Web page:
Four weeks before election day on Nov. 3, more than 3.8 million Americans have already voted, far exceeding the 75,000 registered in the same period in 2016, according to the Elections Project, a source of information that compiles early votes in the US.
The change was driven by an expansion of early voting and correspondence in many states, as a sure way to express electoral choice during the coronavirus pandemic and a desire to decide Trump’s political future, said Michael McDonald, of University of Florida, which manages the project.
“I have never seen such a large number of people vote in advance,” he said.
“People vote when they decide who to do it with, and we know a lot of people decided a long time ago and already have an opinion about Trump,” McDonald added.
This large number of early votes led McDonald to expect a record turnout of about 150 million, which would represent 65% of eligible voters, the highest rate since 1908.
Biden leads Trump in national opinion polls, although polls conducted in crucial states in the competition between the two indicate a tighter race.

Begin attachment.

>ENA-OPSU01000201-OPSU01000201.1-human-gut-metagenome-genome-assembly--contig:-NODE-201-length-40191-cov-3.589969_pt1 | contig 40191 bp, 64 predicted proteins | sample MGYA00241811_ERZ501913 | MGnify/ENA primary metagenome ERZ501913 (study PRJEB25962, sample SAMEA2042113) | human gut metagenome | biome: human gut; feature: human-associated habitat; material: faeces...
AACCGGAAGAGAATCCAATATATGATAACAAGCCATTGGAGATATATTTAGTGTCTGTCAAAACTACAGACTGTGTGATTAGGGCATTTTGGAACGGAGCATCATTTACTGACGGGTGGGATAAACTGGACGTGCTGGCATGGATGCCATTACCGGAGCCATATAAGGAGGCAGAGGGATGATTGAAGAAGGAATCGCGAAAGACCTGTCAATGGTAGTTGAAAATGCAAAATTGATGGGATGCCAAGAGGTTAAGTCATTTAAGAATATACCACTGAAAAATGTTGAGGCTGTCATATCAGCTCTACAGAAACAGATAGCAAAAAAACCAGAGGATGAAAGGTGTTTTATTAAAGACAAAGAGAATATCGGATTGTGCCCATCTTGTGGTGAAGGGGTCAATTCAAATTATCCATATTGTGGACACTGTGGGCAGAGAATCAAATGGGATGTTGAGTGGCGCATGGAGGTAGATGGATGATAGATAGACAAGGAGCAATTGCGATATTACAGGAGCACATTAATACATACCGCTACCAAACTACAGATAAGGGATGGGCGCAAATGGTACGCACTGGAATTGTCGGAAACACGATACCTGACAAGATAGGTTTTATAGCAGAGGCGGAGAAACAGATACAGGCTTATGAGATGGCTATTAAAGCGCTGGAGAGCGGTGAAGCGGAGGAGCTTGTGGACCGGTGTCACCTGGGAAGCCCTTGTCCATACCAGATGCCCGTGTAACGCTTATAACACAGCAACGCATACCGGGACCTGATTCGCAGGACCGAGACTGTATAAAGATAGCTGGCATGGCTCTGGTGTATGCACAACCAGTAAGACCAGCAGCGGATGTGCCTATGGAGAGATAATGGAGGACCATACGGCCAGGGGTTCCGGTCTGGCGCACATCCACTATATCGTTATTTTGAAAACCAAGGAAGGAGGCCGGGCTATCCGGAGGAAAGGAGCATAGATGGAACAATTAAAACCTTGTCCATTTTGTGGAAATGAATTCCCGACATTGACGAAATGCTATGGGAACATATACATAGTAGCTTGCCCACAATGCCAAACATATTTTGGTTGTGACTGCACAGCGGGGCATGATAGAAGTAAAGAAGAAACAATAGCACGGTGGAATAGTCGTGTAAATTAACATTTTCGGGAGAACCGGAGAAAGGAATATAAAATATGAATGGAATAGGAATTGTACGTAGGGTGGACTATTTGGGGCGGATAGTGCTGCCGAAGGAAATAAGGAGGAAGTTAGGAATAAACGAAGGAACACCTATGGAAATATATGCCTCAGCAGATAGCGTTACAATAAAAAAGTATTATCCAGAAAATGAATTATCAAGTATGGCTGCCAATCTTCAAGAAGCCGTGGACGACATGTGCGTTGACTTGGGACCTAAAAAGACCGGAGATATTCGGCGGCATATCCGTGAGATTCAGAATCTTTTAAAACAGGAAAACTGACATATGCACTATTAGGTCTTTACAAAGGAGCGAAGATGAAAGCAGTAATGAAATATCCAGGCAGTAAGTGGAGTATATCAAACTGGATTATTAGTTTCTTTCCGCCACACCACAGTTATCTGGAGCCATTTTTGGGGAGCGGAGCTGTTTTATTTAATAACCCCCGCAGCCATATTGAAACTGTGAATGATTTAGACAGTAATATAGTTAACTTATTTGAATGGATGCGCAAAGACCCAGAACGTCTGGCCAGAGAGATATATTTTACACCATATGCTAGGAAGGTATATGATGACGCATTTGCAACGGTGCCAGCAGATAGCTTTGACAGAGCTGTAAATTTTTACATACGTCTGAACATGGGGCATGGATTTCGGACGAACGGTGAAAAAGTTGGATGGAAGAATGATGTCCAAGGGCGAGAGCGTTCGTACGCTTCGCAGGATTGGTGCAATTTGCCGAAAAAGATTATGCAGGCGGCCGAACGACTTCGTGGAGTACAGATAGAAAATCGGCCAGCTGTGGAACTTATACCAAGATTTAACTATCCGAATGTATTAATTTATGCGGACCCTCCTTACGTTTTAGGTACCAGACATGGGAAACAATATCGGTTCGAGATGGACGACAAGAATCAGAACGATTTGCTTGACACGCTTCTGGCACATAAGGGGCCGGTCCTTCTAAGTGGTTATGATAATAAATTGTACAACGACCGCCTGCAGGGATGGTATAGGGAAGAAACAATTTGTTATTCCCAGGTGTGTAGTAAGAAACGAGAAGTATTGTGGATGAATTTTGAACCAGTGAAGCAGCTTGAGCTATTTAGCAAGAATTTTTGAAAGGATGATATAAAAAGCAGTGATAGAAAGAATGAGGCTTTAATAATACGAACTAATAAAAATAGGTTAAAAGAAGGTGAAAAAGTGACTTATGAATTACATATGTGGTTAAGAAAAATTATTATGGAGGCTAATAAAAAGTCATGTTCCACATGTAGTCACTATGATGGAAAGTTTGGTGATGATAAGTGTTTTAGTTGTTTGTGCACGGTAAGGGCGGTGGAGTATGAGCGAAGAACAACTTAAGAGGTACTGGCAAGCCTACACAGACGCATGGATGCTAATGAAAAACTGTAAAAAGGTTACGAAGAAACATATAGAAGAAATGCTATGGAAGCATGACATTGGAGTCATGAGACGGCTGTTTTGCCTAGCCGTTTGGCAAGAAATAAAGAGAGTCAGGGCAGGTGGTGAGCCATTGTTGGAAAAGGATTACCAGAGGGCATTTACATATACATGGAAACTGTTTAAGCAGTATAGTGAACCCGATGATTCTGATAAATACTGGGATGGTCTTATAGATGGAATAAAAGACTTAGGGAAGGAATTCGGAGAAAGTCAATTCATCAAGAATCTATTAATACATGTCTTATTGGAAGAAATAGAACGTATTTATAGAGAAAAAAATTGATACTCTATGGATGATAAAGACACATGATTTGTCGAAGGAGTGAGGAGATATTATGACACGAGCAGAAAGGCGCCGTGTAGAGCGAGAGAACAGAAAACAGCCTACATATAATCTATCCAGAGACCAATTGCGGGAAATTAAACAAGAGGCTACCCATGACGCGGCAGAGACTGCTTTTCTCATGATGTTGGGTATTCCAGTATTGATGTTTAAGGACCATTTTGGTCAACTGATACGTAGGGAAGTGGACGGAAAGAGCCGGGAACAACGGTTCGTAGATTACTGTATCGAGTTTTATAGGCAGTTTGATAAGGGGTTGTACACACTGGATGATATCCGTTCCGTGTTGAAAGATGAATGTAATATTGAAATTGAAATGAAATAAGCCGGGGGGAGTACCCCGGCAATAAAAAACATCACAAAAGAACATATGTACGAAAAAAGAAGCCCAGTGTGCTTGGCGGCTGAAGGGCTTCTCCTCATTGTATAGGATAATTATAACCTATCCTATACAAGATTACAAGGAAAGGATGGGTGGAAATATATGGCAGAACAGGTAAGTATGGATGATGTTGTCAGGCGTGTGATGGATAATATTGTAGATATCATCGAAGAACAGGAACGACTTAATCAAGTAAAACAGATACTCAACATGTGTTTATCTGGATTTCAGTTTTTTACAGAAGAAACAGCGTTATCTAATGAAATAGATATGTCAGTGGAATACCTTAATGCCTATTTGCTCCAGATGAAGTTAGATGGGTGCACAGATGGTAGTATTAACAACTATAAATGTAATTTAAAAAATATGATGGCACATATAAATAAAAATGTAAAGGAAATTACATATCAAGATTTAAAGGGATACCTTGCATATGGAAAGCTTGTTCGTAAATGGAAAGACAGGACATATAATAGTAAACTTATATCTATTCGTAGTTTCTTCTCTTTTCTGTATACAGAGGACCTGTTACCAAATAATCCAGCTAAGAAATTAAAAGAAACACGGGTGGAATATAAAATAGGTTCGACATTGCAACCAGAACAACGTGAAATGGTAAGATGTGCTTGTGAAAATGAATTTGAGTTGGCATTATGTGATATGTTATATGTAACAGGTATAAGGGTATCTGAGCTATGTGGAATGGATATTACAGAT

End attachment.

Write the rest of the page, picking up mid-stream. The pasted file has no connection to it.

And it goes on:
The anticipated votes so far come from 31 states, said McDonald, who added that the number will increase rapidly because more states will begin the process of voting in person. With the exception of six of them, all states allow a certain level of early voting in person.
The turnout at the polls on election day was already steadily declining this year, according to the US Election Assistance Commission.
The total number of early or mail votes has more than doubled, from nearly 25 million in 2004 to 57 million in 2016, the source said. This represents an increase from one in five of the total votes to two in five of the total votes.
Trump has repeatedly criticized the postal vote, making unfounded allegations that it would lead to fraud. Experts say fraud is rare.